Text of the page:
Mark Twain said of his Connecticut home: “To us, our house was not insentient matter — it had a heart, and a soul, and eyes to see us with; and approvals and solicitudes and deep sympathies; it was of us, and we were in its confidence, and lived in its grace and in the peace of its benediction.”
Mark Twain House ©f11 photo / Adobe Stock
Personification is a common and powerful way to express our own feelings about buildings. Simple architectural forms – somewhat randomly – are assigned attributes such as strong, feminine, weak, brooding, intelligent, optimistic, and many others. By their association with their builders, architects or physical context, buildings also can be assigned values such as democratic, capitalistic, socialist, even fascist. In his book, The Architecture of Happiness, Alain de Botton discusses at length how we can read buildings like we read faces, and how even the subtlest detail or line is noticed and invites interpretation. All to understand architecture, we transmogrify cold stone into warm bodies.
There is a curious inverse corollary to this practice as well. To create the architectural designs that will one day themselves be personified, we first turn warm bodies into cold statistics. Real people become faceless occupants, users, guests, and patients. We know them not by name, but by demographic profile. Only custom single family residential architecture is a general exception to this practice of abstracting people into statistics. Custom residential clients retain their actual names, personality character traits, ambiguity, emotions and values; they’re just like buildings!
Long before anything is built, architects often use personification as a design tool. They ask rhetorically what “story” the building might be telling. What does the building “want to be?”. Spaces are arranged functionally, but also ceremonially, according to how they might be experienced or “lived,” meaning how they might elicit an emotion in the occupant such as wonder, comfort, confidence, pride, intimacy, or even disorientation and anxiety. These are among the many humanistic qualities that we assign to buildings and which drive spatial organization and form. It may seem that personification is applied to buildings after they are complete, but in fact, the seeds of a building’s humanistic traits are planted and cultivated during design.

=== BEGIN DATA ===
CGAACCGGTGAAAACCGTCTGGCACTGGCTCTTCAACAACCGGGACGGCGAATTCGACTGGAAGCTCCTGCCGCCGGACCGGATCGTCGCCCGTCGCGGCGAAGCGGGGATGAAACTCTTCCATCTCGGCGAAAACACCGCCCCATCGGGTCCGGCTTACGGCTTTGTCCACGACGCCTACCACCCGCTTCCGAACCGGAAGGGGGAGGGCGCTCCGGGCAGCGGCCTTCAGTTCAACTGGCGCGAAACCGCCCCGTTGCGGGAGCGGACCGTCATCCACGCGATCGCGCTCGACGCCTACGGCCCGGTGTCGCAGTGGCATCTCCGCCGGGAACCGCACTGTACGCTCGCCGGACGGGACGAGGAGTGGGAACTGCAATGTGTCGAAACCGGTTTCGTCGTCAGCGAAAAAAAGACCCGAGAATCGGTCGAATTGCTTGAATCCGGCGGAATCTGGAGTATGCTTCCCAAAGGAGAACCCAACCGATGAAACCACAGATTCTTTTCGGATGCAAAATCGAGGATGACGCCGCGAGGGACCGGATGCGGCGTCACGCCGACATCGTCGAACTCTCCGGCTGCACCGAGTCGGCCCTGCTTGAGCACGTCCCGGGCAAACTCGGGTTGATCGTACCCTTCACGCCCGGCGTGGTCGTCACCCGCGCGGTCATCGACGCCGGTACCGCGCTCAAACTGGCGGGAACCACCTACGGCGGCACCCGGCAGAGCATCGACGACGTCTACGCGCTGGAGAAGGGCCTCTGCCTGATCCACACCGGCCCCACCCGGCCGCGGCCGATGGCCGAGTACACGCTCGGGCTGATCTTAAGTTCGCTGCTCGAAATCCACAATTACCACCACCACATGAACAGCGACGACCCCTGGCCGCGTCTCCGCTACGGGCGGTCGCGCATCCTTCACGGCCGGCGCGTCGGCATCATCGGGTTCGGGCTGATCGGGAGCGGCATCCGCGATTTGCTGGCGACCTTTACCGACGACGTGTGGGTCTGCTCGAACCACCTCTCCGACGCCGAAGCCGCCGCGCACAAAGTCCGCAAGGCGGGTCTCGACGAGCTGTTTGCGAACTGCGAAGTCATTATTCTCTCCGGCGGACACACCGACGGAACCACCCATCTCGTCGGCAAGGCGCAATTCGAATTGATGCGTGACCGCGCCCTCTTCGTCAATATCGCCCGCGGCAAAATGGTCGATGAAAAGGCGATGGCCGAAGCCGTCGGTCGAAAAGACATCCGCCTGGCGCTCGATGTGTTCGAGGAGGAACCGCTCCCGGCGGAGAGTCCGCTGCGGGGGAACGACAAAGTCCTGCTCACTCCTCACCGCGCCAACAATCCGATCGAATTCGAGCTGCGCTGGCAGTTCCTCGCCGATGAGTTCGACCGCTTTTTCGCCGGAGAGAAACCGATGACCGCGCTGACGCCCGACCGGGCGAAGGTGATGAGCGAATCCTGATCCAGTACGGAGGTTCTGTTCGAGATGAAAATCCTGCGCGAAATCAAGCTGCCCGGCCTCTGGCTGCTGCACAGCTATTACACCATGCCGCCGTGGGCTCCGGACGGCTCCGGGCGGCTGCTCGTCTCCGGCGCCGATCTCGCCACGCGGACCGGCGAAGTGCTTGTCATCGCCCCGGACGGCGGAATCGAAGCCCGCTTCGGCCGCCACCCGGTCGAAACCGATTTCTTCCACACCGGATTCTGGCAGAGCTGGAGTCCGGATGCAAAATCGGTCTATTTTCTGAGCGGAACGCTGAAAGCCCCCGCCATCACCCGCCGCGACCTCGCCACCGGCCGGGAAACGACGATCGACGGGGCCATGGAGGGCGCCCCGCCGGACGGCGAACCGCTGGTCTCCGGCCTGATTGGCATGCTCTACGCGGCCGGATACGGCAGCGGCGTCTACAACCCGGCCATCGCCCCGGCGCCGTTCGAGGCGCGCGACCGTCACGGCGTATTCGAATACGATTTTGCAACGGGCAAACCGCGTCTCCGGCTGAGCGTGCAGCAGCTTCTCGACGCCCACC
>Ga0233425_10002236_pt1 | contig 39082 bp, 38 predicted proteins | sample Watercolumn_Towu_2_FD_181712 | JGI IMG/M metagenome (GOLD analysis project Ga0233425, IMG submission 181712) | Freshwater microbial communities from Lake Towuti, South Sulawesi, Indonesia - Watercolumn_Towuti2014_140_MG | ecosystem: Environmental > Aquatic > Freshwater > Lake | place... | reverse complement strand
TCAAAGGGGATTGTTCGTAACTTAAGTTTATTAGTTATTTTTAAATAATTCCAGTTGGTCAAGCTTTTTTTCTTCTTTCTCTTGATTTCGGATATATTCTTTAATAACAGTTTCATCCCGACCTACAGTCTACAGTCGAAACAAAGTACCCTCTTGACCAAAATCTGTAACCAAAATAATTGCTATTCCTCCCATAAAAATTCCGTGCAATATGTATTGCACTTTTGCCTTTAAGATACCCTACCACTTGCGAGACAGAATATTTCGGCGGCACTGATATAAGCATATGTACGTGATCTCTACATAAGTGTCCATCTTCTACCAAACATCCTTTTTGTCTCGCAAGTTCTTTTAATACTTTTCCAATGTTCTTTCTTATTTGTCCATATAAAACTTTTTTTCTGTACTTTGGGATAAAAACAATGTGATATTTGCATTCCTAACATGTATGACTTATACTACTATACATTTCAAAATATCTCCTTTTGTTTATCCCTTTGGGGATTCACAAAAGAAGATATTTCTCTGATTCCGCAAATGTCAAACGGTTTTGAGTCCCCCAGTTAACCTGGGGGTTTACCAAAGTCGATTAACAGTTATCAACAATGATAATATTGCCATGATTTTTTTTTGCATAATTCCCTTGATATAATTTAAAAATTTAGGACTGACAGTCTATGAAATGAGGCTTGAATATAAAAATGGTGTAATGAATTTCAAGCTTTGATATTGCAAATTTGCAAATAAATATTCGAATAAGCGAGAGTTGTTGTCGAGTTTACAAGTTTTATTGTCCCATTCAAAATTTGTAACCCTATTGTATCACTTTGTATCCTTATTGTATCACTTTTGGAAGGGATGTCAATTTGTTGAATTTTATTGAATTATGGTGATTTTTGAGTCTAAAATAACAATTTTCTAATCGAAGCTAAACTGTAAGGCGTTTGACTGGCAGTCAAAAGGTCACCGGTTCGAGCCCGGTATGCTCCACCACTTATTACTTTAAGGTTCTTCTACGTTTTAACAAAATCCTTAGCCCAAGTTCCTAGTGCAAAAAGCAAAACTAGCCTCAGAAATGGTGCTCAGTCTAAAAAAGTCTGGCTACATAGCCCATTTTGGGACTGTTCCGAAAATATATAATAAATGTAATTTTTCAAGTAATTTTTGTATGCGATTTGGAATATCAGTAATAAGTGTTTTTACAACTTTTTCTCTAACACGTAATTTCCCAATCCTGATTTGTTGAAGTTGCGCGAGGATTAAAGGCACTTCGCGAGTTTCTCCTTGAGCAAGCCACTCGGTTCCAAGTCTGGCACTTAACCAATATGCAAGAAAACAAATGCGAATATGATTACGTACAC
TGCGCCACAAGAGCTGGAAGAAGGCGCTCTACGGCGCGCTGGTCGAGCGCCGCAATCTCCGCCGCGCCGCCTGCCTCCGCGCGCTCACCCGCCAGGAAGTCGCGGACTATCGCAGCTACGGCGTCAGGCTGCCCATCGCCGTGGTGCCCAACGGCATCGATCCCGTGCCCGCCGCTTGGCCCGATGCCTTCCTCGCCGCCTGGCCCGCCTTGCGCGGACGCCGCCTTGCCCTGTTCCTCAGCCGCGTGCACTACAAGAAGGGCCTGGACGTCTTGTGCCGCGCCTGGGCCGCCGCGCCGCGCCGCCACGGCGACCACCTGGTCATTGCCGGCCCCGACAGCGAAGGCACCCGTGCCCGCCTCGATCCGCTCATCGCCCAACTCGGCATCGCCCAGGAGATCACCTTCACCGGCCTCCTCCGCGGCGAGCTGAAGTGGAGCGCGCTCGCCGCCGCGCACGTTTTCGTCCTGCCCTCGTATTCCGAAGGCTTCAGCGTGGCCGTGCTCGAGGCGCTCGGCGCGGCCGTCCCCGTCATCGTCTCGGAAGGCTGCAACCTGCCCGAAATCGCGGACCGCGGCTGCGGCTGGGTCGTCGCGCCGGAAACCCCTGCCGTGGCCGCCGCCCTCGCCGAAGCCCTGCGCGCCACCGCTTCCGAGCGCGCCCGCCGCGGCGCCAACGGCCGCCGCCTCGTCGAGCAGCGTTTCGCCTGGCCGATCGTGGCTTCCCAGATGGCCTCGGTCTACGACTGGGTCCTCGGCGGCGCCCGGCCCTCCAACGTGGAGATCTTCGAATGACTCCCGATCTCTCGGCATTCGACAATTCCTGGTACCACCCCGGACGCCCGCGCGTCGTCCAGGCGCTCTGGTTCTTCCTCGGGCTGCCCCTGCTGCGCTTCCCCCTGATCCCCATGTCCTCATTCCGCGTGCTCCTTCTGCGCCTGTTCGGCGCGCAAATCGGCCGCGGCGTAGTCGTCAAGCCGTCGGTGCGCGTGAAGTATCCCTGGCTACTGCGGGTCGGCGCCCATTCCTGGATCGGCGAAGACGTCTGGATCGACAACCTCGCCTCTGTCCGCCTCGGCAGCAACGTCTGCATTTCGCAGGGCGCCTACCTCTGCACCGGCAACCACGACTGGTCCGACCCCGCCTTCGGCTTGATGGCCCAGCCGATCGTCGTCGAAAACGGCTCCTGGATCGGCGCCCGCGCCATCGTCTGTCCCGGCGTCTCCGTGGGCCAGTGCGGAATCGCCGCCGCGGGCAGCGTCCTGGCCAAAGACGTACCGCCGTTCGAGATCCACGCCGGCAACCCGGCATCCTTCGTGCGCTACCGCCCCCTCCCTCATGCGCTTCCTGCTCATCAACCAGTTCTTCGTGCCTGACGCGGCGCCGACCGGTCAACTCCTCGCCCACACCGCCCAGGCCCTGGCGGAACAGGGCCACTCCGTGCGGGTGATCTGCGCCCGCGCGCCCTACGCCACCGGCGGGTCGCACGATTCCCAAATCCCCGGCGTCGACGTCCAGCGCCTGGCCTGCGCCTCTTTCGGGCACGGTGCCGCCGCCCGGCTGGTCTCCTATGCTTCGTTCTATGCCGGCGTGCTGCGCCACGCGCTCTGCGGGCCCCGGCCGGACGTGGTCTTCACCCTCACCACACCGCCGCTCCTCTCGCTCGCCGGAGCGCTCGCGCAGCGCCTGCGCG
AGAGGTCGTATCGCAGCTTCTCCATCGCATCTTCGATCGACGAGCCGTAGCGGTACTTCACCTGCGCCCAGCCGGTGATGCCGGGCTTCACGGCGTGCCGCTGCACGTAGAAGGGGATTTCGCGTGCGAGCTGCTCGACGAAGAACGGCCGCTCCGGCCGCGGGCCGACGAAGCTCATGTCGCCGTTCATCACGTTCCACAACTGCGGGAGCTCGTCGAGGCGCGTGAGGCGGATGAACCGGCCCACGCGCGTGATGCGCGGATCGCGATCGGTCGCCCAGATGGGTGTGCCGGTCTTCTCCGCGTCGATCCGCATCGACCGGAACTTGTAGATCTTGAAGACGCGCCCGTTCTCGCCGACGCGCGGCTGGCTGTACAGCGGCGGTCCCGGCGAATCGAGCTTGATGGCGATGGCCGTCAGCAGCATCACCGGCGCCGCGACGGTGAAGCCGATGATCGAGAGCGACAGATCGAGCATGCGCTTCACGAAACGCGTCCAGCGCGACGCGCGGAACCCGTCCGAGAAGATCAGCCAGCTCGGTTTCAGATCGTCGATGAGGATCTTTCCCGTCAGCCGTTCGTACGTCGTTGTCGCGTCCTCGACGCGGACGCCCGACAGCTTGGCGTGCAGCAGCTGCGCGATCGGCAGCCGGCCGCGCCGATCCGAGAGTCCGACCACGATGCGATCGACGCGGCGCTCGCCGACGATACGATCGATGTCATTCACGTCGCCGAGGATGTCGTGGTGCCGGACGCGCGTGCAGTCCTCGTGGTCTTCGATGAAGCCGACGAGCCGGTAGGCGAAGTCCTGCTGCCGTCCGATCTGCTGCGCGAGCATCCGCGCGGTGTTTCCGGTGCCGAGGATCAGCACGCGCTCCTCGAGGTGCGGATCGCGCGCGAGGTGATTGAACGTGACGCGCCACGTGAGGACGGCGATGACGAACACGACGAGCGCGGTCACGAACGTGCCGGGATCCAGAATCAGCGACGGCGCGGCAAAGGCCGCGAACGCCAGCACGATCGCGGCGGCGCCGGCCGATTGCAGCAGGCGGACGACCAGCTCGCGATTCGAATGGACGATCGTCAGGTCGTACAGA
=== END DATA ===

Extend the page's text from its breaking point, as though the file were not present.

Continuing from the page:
Why dwell on personification? Because this concept captures a divide in architectural conception between a top down approach that assumes a given style laid upon whatever context it encounters and a bottom up approach where form and style are just the manifestations of humanistic qualities. A top down approach would be associated with an architect who has a strong style, and is hired by the client to deliver a building in that style, more or less independently of the site and client specifics.
A bottom-up design approach prioritizes the occupant’s experience(s) over form. The building’s final form is “discovered” or “revealed” rather than imposed by stylistic preconceptions. Adherence to stylistic conventions is not overtly considered. A building’s final appearance is a curated manifestation of its design program and their solutions. If a completed building is later classified as “modern” or “contemporary,” it is only as a reflection of its contemporary users living in a modern world, with their modern habits, technologies, transportation and norms. Contemporary society is less hierarchical, and relationships are more fluid than they were in past centuries. This logically results in – but does not necessarily require – formal qualities that are associated with modern architecture such as asymmetry, fluidity, and transparency.
Employing personification as an architectural design tool prioritizes procession and how a building or space reveals itself as one moves through it. Personification leverages the idea that people have a story into making buildings that tell a story about their occupants and their values and in doing so they engage in a conversation with other buildings and people in the present and future. One can see personification as just a useful device to unlock an architect’s creativity, of course, but when a building reflects and embodies the habits, values and lifestyle of its occupants, it can be experienced as if it is “sentient” (to borrow Mark Twain) and a part of the continuous and evolving dialog between people and the buildings that shelter them.